..."So back to the ice-skating. Its an hour session. About 50 minutes into the skating all 5 black people from our group coincidentally meet at one end of the rink and Sim points out that the only black people on the entire rink are from our group. Someone mentions Obama and we decide we need to go round the rink one last time for Obama. At this point I had not even fallen once and I was getting a bit arrogant. As I skate I shout, 'yes we can!' The moment I finish those words I fall flat on my back. Sonia sees me fall, opens her mouth to laugh and falls flat on her back. So there we are, two black women lying flat on our backs with arms spread out on an ice-skating rink. Pride definitely comes before the fall."

Tuesday, December 2, 2008

Reading The Shack


I have been going to a little volleyball place called The Shack here in Lilongwe. Good place to meet new people, eat, and watch the game. Wondering now if that was a premonition for a book that has simply just fallen into my lap, "The Shack" by William P. Young.

I am yet to make up my mind on this novel but as Mike said, it is rather interesting. Well worth the read so far. An average, distraught man returns to "the shack" to meet God and God is not what he expects, He's not what I expect: in the kitchen dancing to music through earphones, gardening, and fixing things. Sometimes I think it's bordering on, well, blasphemy but then again religion has been manhandled by man so long that what may be the truth appears to be blasphemous. I wonder what my Systematic Theology and Old Testament Biblical Theology professors think of it. ...Elousia?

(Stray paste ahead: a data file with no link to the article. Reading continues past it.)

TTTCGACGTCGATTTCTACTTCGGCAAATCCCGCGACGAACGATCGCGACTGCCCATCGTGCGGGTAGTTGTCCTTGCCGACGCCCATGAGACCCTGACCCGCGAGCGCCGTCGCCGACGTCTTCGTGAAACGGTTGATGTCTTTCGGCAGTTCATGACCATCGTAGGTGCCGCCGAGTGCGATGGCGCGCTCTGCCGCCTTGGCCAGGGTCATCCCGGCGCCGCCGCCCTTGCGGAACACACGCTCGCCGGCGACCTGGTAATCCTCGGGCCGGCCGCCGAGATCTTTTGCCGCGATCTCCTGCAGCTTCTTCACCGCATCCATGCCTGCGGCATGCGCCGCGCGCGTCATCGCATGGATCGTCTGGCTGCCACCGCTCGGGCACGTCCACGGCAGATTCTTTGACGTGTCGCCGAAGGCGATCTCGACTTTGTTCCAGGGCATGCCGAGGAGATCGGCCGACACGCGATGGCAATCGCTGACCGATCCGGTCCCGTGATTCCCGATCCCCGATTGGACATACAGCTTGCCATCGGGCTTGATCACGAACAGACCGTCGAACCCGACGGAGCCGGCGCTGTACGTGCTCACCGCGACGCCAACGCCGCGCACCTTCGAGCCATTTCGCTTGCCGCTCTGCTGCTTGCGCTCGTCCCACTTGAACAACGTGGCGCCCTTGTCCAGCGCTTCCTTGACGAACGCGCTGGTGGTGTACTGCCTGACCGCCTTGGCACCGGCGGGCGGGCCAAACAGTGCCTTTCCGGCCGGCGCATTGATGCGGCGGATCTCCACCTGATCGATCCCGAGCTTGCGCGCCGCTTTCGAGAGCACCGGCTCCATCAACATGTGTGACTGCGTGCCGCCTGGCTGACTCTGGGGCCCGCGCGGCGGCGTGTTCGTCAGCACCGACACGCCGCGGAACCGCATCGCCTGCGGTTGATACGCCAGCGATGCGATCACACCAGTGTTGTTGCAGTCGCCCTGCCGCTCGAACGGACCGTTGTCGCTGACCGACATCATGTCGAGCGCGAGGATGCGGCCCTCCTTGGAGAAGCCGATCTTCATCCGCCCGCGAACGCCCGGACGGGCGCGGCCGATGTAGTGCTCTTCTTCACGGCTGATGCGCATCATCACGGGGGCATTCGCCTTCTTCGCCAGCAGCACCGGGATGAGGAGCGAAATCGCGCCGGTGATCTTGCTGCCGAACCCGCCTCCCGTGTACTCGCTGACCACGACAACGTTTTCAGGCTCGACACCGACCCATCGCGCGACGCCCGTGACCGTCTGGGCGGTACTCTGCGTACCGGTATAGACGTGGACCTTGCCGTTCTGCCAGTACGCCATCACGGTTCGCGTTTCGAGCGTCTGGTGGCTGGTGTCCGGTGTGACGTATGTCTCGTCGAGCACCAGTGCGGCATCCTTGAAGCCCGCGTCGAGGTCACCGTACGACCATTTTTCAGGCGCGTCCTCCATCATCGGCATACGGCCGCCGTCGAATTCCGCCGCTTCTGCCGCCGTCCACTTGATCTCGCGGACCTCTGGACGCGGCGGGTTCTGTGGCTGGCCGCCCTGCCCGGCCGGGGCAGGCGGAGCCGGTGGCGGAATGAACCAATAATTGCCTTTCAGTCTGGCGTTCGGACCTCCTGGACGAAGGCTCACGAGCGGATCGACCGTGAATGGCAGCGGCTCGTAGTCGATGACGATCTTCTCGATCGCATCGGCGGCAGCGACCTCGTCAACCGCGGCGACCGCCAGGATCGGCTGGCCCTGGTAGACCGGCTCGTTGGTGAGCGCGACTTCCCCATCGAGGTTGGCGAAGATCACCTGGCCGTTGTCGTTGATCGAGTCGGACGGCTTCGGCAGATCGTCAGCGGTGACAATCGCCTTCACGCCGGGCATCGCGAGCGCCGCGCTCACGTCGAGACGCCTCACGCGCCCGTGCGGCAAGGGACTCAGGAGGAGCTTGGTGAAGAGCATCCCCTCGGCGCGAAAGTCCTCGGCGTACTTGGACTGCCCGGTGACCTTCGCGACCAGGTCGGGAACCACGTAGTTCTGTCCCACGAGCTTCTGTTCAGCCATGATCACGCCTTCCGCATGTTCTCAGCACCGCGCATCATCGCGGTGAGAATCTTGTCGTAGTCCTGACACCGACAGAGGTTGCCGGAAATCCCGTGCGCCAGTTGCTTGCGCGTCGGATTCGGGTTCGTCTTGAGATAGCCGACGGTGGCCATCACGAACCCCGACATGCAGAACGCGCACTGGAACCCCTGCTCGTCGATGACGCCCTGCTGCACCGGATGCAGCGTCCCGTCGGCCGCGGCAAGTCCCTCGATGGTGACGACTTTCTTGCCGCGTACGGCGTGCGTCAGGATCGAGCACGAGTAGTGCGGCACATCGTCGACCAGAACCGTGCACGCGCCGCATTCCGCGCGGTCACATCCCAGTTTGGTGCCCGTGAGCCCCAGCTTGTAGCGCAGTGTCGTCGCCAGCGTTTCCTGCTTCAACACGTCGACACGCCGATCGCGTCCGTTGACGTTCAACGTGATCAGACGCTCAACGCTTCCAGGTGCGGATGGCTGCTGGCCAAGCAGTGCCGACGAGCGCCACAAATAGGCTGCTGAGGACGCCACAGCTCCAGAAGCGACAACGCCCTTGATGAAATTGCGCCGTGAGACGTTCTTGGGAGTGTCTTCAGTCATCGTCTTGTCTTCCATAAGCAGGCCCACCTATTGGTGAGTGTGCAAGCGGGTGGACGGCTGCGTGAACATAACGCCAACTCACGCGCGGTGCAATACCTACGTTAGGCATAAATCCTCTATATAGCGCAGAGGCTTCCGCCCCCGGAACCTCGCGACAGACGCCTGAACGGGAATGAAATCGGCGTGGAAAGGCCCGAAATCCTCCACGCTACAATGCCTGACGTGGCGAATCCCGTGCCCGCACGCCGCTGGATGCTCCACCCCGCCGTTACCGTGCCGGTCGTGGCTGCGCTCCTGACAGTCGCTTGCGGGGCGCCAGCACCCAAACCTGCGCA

I was quite interested in the Multnomah Princess Legend, unforgettable. Reminds me of learning in Bible College about how every culture HAS a shadow story/practice/legend that tells about Jesus and His sacrifice for us. Something that is practiced, was practiced or told in a story or song that shows clearly the sacrifice One had to make in order that redemption should take place. Examples are "The Peace Child" in the South Pacific and this Multnomah legend. Read below:

The Legend of Multnomah Falls:

Many years ago the head chief of the Multnomah people had a beautiful young daughter. She was especially dear to her father because he had lost all his sons in fighting, and he was now a old man. He chose her husband with great care, a young chief from his neighbors, the Clatsop people. To the wedding feast came many people from tribes along the lower Columbia and south of it.

The wedding feast was to last for several days. There were swimming races and canoe races on the river. There would be bow-and-arrow contests, horse racing, dancing, and feasting. The whole crowd was merry, for both the maiden and the young warrior were loved by their people.

But without warning the happiness changed to sorrow. A sickness came over the village. Children and young people were the first victims, then strong men became ill and died in only one day. The wailing of the women was heard throughout the Multnomah village and the camps of the guests.
"The Great Spirit is angry with us," the people said to each other. The head chief called together his old men and his warriors for counsel and asked gravely," What can we do to soften the Great Spirits wrath?"

Only silence followed his question. At last one of the old medicine men arose." There is nothing we can do. If it is the will of the Great Spirit that we die, then we must meet our death like brave men. The Multnomah have ever been a brave people."

The other members of the council nodded in agreement, all except one, the oldest medicine man. He had not attended the wedding feast and games, but he had come in from the mountains when he was called by the chief. He rose and, leaning on his stick, spoke to the council. His voice was low and feeble.